Foot and Mouth Disease (Aphthovirus)

(No)
Currently no affected species in the U.S. All cloven-hoofed animals (deer, elk, bison, swine, bighorn sheep, javalina, etc.) are potentially susceptible.Direct contact with infected animals or contaminated environmentsNot currently found in the U.S. or any national parkThis disease poses a significant threat to hoofed animals if it were to be introduced into the U.S., therefore, the NPS has developed a Foot and Mouth Disease prevention and response plan to protect wildlife in parks.USDA website
Highly pathogenic avian influenza (Influenza type A, H5N1)

(Yes)
Currently no affected species in the U.S. Birds, especially waterfowl, shorebirds, and domestic poultry, are potentially susceptible.Ingestion of infected water or food; inhalation of airborne respiratory particlesNot currently found in the U.S. or any national parkSurveillance of potential wild avian carriers that have died or are ill. NPS has developed prevention and response plans to protect wildlife in parks.National Wildlife Health Center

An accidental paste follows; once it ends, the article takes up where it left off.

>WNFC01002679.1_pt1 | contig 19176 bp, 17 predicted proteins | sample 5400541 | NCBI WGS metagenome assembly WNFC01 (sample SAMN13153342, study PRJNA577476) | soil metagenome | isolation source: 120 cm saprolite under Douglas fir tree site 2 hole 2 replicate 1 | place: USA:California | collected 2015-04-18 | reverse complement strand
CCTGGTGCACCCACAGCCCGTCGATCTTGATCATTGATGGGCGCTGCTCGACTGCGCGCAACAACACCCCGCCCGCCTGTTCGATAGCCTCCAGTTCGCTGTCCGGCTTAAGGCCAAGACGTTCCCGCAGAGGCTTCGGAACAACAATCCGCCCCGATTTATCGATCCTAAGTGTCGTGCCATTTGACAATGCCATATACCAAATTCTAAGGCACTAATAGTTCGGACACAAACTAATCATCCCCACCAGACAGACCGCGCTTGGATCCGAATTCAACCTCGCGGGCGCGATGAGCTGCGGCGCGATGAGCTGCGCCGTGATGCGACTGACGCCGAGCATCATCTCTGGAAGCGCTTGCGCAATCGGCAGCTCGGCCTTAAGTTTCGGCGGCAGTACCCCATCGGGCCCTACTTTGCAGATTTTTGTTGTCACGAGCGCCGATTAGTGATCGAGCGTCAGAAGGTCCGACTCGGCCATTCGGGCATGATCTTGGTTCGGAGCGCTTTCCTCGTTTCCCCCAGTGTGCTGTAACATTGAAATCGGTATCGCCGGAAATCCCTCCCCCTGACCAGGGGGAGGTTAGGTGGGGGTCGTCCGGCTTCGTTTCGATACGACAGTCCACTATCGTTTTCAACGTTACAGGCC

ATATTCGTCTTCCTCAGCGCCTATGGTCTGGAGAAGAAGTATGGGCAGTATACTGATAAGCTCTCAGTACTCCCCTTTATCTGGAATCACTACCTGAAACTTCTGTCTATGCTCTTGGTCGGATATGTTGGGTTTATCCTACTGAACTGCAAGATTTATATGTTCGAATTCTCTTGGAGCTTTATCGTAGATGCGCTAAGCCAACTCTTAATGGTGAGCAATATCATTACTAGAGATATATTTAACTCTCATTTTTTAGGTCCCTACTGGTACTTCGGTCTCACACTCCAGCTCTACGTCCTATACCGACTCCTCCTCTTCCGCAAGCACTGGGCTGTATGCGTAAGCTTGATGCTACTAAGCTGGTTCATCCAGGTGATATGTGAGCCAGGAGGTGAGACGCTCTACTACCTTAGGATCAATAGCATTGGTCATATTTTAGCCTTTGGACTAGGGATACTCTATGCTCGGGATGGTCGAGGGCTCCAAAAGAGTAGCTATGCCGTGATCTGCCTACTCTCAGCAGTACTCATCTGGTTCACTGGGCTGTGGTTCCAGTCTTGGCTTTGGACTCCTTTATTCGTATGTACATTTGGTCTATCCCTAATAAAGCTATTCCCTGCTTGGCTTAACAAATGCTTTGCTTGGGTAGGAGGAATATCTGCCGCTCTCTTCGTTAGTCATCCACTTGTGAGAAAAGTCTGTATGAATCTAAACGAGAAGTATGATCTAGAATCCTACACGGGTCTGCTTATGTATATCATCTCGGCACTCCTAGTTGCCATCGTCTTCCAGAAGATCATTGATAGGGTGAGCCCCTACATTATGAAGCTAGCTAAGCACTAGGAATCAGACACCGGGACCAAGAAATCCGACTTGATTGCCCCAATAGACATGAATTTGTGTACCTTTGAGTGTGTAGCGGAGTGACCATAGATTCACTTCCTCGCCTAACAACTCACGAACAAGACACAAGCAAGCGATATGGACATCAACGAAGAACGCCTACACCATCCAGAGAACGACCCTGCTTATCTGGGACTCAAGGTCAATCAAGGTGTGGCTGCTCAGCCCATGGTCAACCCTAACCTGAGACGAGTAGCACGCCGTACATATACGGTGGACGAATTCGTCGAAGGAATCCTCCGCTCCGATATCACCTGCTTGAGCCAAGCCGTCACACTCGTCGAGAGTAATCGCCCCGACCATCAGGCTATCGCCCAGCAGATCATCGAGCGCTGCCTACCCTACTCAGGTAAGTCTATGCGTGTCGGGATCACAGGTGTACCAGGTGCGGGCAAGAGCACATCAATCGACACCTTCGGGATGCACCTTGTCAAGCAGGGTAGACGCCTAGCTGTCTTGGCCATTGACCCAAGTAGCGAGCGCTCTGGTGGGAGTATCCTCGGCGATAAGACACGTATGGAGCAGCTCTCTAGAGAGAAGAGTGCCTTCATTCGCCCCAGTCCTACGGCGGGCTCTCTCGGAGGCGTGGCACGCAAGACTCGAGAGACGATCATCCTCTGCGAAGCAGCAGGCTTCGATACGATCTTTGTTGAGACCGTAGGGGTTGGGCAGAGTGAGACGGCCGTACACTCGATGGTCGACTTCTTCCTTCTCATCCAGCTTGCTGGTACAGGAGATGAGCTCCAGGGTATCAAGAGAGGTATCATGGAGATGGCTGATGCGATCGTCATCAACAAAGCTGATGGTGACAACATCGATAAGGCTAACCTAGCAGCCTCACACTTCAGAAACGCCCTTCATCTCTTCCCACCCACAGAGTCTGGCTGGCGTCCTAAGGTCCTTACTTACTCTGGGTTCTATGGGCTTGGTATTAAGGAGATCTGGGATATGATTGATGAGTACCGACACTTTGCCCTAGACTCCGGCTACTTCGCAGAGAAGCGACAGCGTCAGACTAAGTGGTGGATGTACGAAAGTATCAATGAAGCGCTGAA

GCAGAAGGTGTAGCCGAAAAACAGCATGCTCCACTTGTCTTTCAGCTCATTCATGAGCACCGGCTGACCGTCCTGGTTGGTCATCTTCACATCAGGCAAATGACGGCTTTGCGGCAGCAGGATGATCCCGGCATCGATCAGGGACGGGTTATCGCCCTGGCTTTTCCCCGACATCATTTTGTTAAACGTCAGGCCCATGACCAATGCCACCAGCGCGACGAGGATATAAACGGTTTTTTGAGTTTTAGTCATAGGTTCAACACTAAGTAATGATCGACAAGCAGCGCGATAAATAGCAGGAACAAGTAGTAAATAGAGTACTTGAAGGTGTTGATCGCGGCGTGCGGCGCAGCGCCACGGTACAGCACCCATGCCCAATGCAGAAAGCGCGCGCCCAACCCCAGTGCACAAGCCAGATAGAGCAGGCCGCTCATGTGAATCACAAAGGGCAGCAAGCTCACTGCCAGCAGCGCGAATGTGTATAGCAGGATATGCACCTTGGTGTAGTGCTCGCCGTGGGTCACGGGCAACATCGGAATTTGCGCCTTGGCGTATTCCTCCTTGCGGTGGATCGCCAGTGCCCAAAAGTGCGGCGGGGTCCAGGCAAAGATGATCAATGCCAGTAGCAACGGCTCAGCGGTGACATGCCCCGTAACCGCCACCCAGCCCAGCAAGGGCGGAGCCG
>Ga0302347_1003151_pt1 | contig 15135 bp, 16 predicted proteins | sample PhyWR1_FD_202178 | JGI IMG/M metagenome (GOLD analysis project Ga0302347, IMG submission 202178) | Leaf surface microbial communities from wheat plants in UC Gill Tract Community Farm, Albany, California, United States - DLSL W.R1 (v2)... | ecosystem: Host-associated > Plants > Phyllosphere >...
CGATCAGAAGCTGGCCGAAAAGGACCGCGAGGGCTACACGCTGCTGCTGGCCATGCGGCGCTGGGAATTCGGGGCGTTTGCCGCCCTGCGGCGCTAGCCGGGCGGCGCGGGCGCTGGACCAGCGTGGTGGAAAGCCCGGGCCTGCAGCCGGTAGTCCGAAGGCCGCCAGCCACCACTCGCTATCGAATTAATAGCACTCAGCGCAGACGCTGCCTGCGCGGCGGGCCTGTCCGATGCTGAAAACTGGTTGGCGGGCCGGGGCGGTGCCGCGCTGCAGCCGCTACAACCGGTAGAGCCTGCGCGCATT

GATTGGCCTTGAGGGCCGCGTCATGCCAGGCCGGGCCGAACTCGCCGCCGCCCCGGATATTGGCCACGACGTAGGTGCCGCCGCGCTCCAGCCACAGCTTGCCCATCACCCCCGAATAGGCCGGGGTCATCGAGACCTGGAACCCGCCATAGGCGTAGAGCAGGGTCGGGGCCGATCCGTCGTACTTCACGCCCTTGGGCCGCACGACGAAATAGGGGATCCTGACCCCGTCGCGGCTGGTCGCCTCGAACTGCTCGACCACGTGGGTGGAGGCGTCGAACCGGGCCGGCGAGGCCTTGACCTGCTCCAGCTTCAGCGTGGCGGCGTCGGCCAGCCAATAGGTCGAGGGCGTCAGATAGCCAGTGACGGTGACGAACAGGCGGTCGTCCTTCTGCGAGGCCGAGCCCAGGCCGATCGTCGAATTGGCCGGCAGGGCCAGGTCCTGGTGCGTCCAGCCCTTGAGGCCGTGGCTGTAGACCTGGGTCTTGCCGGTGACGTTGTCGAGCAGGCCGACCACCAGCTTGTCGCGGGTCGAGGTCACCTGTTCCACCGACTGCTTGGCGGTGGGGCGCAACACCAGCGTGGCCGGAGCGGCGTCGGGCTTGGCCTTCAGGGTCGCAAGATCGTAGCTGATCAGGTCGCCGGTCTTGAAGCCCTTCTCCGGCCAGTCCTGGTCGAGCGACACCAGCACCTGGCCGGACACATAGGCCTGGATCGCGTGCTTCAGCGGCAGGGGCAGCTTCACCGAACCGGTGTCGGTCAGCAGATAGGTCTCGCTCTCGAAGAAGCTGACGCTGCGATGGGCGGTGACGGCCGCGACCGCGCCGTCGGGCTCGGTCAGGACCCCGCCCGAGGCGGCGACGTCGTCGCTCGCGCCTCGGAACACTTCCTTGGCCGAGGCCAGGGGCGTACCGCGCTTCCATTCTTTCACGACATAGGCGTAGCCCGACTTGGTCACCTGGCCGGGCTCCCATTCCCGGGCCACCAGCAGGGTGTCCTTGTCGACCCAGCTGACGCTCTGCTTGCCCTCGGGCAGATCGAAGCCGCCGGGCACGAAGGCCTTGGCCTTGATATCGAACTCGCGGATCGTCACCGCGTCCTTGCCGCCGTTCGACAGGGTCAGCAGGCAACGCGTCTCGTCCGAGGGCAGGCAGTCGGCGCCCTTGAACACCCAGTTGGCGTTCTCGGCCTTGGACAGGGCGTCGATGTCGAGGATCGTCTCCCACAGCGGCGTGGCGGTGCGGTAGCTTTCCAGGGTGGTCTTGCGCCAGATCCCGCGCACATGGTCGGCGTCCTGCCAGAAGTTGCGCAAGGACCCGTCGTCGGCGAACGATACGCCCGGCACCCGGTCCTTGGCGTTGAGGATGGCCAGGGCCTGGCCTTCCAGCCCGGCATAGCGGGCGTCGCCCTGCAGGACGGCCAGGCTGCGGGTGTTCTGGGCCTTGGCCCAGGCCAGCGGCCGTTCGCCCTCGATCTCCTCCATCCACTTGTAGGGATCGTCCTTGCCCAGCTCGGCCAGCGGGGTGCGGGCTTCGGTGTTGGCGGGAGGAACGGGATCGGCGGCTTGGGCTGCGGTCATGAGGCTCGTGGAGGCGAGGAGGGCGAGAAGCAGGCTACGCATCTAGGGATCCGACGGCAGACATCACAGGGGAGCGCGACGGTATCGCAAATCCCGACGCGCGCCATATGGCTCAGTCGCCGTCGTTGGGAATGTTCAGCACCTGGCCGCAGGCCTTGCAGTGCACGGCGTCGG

CDC website
Plague (bubonic, pneumonic, septicemic); caused by a bacterium, Yersinia pestis

(Yes)
Prairie dogs, ground squirrels, black-footed ferrets; over 200 mammal species are susceptibleFlea bites; exposure to or ingestion of infected animals or carcassesWestern U.S.Monitoring/surveillance programs; application of insecticides into burrows; public education to reduce risk of exposureCDC website
Rabies

(Yes)
All mammals are susceptible; in NPS units, bats, fox, raccoon, and skunk are the primary speciesUsually via bite from an infected animalNationwide, except HawaiiReducing human-wildlife and pet-wildlife contact through public education; cooperation in oral rabies vaccination effortsCDC website